As with all ‘growth spurts’, the CJICL’s continues to manifest itself in fits and starts: the publication of this issue is a lively demonstration. Thanks to an influx of high-quality submissions, for the first time, the CJICL is publishing a second regular issue, next to its UK Supreme Court Review and its conference issue. Not only does issue 2(3) increase the Journal’s output, it also offers a wider variety articles on international and comparative law, ranging from the law of the sea and humanitarian law to comparative tax law. This is testament to the publishing model of the Journal, which offers a truly open-access platform to young and established academics from across the globe, while maintaining its discernment through a rigorous double-blind peer-review process. It is also an accolade to the hard work of the Journal’s editors and academic reviewers, who have put in so much of their time to produce this issue.
With growth spurts, however, come growing pains: as a young player on the field, the CJICL continues to develop its editorial policy and processes. Expanding its operations puts pressure on its resources, in particular the valuable time and effort of all those who volunteer. The annual changeover of the editorial team inserts much new energy into the Journal, but also drains expertise and experience. Moreover, the Journal breathes the rhythm of Cambridge’s notoriously short academic year. This means that there continues to be much room for growth and development of the CJICL in future years.
The articles in this issue can be grouped into a number of themes, although the dividing lines are not sharply drawn. The issue opens with three articles that consider rights and responsibilities in the fields of international criminal law, humanitarian law and human rights law. In her incisive article, Beatrice Krebs examines the influence of both the common law and civil law traditions on the Rome Statute’s provisions concerning grounds for excluding criminal responsibility. She convincingly makes a case for the classification of ‘defences’, based on the civil law model, which distinguishes between ‘bars to responsibility’, ‘justification’ and ‘excuse’. Not only does such a classification have a ‘signalling effect’, she argues; it equally has practical implications for the application of the rules on lawful self-defence and complicity. Dan Saxon’s timely and novel contribution focuses on journalists in the current armed conflict in Syria, not as holders of rights but as bearers of legal and moral obligations under international humanitarian and human rights law. He examines the tensions that arise between, on the one hand, the freedom of expression, and, on the other, the safety and dignity of prisoners of war (POW’s) who feature in televised interviews. Saxon also offers recommendations to guide the conduct of journalists covering situations of protracted violence.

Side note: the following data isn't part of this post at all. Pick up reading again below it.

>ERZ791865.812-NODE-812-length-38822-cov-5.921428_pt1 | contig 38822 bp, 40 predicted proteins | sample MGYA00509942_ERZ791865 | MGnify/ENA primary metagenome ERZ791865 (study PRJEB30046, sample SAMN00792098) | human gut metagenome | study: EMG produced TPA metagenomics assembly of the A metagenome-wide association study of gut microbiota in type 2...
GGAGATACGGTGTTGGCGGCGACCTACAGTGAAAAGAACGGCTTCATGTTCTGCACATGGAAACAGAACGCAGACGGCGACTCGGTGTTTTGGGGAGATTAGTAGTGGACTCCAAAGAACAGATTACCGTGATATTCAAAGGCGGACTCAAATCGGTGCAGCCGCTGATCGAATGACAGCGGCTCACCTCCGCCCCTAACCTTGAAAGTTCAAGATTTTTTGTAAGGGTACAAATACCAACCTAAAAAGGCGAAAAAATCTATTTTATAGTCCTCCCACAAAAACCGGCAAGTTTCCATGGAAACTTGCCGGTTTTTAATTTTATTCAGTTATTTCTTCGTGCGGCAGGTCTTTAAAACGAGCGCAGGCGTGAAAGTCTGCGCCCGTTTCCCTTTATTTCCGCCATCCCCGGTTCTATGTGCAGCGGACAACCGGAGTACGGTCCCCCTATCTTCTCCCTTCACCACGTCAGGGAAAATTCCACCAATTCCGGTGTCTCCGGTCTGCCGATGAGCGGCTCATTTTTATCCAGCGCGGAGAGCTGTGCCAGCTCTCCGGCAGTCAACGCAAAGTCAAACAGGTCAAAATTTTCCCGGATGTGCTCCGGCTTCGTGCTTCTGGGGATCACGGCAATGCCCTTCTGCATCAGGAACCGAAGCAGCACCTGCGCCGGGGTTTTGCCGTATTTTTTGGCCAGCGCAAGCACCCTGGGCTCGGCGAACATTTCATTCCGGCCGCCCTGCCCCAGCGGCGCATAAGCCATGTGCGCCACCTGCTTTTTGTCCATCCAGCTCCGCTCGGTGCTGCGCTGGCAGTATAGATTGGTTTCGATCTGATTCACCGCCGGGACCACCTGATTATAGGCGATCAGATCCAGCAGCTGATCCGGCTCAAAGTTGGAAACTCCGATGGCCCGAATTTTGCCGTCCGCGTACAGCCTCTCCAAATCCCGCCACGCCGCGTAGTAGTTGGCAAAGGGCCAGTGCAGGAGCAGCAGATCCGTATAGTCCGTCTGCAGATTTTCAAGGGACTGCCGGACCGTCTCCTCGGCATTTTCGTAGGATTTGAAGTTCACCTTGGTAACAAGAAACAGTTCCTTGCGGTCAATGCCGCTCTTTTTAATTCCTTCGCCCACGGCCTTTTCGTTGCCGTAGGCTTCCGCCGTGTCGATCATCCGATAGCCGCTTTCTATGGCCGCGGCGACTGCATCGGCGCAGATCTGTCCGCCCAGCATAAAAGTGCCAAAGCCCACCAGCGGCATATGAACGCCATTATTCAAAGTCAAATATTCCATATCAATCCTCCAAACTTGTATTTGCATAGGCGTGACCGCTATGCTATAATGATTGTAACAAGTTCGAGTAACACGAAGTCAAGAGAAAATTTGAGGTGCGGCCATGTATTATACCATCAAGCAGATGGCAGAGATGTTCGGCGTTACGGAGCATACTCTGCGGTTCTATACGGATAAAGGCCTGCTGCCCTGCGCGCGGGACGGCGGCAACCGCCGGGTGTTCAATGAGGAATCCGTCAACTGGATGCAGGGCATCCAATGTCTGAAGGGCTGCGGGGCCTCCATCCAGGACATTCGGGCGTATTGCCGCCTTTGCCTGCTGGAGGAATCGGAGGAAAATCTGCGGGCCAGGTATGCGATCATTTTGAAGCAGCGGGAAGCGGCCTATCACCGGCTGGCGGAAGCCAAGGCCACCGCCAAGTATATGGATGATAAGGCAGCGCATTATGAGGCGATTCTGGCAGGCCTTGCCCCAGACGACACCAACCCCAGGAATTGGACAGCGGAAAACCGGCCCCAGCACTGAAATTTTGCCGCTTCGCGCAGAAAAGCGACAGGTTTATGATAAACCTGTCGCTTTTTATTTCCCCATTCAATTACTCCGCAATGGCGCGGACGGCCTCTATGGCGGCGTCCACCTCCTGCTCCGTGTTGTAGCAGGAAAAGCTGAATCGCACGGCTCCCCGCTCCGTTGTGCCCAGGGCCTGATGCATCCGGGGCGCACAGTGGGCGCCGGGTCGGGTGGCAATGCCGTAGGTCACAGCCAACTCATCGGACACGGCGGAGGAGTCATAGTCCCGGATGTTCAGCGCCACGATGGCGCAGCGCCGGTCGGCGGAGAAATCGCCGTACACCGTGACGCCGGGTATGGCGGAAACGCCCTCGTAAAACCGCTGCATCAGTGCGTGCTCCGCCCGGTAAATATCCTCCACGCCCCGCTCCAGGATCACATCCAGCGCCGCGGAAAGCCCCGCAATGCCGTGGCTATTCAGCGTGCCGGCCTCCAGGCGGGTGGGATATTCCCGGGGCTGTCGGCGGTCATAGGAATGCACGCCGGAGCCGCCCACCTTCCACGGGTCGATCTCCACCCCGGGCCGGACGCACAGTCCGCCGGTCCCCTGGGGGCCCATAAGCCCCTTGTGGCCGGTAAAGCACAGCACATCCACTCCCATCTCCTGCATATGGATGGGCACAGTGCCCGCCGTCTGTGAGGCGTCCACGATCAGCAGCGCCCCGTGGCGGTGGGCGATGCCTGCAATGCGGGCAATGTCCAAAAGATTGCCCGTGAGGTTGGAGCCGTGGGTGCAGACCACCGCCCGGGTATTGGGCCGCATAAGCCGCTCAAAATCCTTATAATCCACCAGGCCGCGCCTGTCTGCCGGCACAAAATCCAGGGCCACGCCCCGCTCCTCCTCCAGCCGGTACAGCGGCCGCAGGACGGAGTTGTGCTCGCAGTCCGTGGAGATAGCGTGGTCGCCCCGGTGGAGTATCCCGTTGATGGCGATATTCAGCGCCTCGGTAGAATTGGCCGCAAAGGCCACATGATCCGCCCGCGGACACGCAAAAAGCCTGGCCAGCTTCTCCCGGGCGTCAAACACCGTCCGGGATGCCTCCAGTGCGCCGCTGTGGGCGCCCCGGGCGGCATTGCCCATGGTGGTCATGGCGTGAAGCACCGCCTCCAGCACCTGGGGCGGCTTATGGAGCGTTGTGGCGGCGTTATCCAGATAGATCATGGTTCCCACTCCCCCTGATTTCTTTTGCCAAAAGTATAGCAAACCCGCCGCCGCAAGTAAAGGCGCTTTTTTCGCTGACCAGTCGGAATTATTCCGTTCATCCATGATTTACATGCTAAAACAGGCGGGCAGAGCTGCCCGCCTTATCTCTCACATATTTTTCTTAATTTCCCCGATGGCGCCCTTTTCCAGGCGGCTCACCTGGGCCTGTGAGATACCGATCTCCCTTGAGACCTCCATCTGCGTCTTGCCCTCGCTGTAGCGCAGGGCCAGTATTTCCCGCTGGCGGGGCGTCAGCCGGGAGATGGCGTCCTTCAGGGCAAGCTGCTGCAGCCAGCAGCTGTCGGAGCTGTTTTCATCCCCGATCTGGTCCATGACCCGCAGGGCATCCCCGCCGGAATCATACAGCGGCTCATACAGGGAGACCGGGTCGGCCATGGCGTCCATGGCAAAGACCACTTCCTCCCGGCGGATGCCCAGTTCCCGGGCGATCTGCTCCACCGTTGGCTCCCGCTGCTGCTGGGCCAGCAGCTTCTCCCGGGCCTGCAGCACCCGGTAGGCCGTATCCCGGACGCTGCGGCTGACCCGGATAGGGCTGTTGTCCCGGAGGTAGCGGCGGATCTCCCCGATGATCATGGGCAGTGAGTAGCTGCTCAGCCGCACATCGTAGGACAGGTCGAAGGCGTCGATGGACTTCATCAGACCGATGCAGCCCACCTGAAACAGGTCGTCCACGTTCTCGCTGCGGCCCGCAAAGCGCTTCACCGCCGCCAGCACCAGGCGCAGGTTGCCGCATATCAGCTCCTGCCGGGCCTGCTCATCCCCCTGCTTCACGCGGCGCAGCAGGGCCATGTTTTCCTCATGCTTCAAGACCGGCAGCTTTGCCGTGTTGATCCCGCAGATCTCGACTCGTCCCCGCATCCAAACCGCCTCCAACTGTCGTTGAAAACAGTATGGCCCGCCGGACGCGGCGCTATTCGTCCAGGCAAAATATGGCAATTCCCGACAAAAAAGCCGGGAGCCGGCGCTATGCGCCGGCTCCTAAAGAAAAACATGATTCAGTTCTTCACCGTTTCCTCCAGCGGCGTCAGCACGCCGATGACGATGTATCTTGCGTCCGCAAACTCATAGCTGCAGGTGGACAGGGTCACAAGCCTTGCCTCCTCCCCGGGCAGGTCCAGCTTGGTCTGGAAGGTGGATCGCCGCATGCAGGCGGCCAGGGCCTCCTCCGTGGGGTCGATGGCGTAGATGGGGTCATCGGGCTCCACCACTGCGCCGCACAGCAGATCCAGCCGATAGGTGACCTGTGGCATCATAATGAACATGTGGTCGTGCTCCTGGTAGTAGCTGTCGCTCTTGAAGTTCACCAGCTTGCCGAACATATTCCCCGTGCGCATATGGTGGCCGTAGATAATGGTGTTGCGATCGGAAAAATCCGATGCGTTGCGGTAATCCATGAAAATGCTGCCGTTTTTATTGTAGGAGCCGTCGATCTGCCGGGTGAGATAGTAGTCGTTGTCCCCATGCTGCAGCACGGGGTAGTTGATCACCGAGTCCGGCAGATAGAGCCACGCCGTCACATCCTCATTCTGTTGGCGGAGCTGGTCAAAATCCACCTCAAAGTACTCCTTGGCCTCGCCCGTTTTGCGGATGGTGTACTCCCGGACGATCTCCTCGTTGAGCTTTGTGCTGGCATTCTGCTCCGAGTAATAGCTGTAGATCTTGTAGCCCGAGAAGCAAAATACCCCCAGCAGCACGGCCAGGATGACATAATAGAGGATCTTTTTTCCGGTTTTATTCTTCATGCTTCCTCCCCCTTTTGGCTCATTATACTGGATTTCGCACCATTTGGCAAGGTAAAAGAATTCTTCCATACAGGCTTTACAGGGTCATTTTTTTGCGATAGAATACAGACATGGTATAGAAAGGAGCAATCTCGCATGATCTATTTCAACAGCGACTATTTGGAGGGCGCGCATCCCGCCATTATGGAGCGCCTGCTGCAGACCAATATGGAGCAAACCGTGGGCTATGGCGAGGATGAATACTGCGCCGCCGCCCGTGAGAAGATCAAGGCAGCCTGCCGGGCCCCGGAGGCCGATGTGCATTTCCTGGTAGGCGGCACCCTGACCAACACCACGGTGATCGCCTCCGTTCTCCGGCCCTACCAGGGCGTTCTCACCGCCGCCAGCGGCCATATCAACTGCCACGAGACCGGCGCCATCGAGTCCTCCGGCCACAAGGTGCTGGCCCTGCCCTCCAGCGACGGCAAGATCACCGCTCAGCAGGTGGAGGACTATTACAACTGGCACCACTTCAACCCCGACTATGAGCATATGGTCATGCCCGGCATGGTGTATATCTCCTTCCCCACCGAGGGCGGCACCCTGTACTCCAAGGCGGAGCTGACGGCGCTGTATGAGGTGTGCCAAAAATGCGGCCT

Tim Wood continues this line of thought when he argues that political parties should be considered as duty bearers under international human rights law. He points out that political parties often carry significant political power, particularly when they are in government. He also demonstrates that some international courts already hold political parties to account, for example by invoking the ‘abuse of right’ doctrine. Wood’s article could also fall into the ‘political rights’ theme of this issue, which is continued by Riccardo de Caria’s article on lobbying in the US and the EU. By comparing the constitutional arguments for lobbying and frameworks in which it has developed, de Caria draws out the differences and similarities between practices on the two sides of the Atlantic. Pedro Caro de Sousa completes this theme with his reflections on the horizontal effect of EU fundamental freedoms. Critiquing current approaches to this issue, he argues that fundamental freedoms should be considered as judicially enforceable constitutional rights, employing a comparative methodology to draw lessons from other constitutional systems. This affects which institution—private parties or member states—will have primary responsibility for balancing between the rights and interests at stake and for paying damages to injured parties.